It isn’t unusual for members of the public to hate politicians. For example, lots of people hate President Obama. Some of that hatred is because of his policies, some is because of racism, and I assume there are a few other reasons. But I have never seen anyone who was literally afraid of him on a visceral level.
Trump, on the other hand, actually scares people. I have seen people’s bodies twist up and go into full panic at the thought of him being president. I’m talking about actual, literal, bodily fear, as if a monster is already in house and you don’t know where it is hiding. Even professional members of the media feel this fear.
And yet I feel none of that fear – not even a trace amount. To me, Trump looks like the safest candidate in the history of presidential elections, and I don’t even share his politics on a number of topics. So I have to ask myself why I have zero fear of Trump while so many others are in full panic mode. Should I be more afraid?
I have no reason to believe my reaction to Trump is more accurate than anyone else’s. I’m not generally immune to fear – when it is real – so this is a bit of a puzzle to me. Let’s see if we can suss it out a bit.
If fear is the topic, we can leave out the boring policy discussions such as trade negotiations and budgets. Let’s talk about the stuff that can kill you. That’s where real fear comes from.
For starters, Trump hasn’t made much noise about cutting social programs. So I don’t think the fear is coming from that. And most people seem to think Trump would be a good choice for the economy. A strong economy keeps the social programs intact. So I don’t think the fear is coming from that domain even if you prefer another candidate’s plans.
Healthcare is a life-and-death issue. Sanders wants universal healthcare, so does Clinton, and so does Trump. They would get to in in different ways. Sanders might be the most committed, with Clinton a strong second, but no one is doubting Trump’s ability to change minds and get things done. So in terms of execution, Trump seems like a solid bet for healthcare, assuming he makes it a priority. I don’t see the future of healthcare as a source of Trump fear, but maybe it is for some.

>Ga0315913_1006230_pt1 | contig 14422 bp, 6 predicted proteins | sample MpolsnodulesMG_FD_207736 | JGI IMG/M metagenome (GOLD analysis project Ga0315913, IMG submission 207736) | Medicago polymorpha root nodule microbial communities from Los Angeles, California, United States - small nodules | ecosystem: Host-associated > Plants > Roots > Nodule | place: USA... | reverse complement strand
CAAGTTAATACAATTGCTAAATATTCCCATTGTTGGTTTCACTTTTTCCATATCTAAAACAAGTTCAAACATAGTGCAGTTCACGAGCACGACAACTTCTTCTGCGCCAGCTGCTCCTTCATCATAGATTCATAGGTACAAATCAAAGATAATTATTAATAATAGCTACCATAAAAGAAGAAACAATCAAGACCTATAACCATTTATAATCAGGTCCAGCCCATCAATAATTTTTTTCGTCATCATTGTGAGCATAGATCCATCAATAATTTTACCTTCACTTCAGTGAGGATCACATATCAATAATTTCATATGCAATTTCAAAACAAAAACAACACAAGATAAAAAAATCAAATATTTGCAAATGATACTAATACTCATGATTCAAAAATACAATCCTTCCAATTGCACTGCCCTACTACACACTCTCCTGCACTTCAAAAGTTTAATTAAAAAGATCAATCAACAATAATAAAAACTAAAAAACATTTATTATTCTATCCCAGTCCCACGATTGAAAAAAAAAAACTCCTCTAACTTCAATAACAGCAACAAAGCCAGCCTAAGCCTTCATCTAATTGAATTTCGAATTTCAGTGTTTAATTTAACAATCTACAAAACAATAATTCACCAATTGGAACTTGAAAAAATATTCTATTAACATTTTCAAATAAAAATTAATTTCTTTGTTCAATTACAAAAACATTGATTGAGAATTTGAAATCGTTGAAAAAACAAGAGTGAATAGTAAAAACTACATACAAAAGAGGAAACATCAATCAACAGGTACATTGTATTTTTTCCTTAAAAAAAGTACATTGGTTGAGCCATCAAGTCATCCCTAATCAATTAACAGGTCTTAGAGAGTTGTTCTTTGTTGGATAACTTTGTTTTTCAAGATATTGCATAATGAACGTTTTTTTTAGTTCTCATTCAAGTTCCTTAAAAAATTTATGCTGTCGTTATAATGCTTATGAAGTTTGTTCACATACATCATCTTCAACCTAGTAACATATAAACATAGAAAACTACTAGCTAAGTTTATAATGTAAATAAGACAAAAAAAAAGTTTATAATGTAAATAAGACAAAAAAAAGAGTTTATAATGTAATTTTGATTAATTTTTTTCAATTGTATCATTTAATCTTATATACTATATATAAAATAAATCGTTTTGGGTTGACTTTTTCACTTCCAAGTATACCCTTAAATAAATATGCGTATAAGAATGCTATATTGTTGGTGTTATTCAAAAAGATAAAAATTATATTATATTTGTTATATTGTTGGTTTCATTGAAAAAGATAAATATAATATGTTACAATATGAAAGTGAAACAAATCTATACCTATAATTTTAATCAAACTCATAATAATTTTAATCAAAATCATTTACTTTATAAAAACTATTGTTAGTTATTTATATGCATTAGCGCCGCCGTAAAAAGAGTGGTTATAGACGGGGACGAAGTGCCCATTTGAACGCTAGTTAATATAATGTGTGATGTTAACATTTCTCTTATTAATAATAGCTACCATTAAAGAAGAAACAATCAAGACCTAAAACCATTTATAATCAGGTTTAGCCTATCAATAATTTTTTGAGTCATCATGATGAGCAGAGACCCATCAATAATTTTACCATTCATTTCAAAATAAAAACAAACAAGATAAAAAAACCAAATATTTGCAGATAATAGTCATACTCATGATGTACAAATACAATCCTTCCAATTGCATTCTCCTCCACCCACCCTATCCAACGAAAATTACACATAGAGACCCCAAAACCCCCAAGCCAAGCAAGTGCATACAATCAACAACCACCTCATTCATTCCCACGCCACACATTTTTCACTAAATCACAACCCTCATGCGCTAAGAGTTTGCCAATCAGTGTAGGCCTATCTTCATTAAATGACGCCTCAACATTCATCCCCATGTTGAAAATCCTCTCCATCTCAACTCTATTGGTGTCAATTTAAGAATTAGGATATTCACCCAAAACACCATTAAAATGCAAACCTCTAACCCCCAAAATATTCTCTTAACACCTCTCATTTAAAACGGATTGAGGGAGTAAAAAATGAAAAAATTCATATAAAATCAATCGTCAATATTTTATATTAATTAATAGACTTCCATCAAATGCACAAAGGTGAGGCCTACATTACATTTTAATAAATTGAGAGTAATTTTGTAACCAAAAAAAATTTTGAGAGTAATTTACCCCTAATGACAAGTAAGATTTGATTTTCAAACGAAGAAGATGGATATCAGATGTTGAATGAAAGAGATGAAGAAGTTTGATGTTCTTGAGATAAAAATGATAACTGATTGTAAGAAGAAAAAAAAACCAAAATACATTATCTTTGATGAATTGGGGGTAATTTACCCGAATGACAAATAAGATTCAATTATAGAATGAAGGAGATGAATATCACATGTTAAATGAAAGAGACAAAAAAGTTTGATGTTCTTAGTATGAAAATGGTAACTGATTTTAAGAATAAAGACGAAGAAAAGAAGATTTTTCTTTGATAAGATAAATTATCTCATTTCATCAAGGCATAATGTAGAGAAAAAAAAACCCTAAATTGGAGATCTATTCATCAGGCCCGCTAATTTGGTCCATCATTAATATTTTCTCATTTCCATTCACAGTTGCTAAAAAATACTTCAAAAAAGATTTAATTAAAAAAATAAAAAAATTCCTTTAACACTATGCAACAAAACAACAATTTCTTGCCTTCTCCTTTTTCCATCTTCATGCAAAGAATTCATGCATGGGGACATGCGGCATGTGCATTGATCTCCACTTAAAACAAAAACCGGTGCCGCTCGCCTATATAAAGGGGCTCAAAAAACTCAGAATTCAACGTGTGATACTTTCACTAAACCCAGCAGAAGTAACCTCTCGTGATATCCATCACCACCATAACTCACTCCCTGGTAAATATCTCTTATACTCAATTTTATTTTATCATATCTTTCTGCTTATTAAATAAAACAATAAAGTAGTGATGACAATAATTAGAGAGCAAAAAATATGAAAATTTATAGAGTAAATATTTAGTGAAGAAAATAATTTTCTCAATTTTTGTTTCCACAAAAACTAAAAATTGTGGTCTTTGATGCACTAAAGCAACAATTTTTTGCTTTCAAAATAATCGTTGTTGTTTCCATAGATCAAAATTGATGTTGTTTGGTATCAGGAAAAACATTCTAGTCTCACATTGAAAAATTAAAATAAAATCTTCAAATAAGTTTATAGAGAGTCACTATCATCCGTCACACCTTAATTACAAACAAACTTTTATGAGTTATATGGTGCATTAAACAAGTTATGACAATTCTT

Trump’s immigration plans are scary business for sure. His call to deport illegal Mexican immigrants and to temporarily ban Muslim immigration sound racist on the surface. But one layer below the surface you can see that he is consistent about protecting U.S. Citizens from non-citizens. That’s the job description of the President of the United States. If you are a citizen, Trump has the strongest immigration plan for keeping YOU safe, even if it is bad news for non-citizens.
As I have said a number of times, Trump’s plans are designed to be opening bids to set the table for the negotiations to follow. He says that clearly and often. He even put it in writing in his book. To me, Trump sounds like the most reasonable person in the room. If you don’t start with a big ask, you aren’t the right person to be president. Bernie Sanders has big asks too, and like Trump, he probably assumes he will negotiate to something less perfect.
All past presidents have had robust deportation programs for illegal immigrants. Trump might do more of it, and I respect any argument that says more deportations might be too much. But I don’t see any risk of legal citizens being deported. So I have trouble understanding how this topic could make legal citizens physically afraid.
Then there’s the question of who has their finger on the button for the nuclear arsenal. Here Trump has a long history of opposing sketchy wars. At the same time – like Reagan – he wants to project maximum force to deter others from starting something. And we can see from Trump’s recent behavior that he can turn off the “bad boy” act any time he wants. He is completely honest about playing the clown for the primaries, in order to win. We have never seen a candidate this transparent.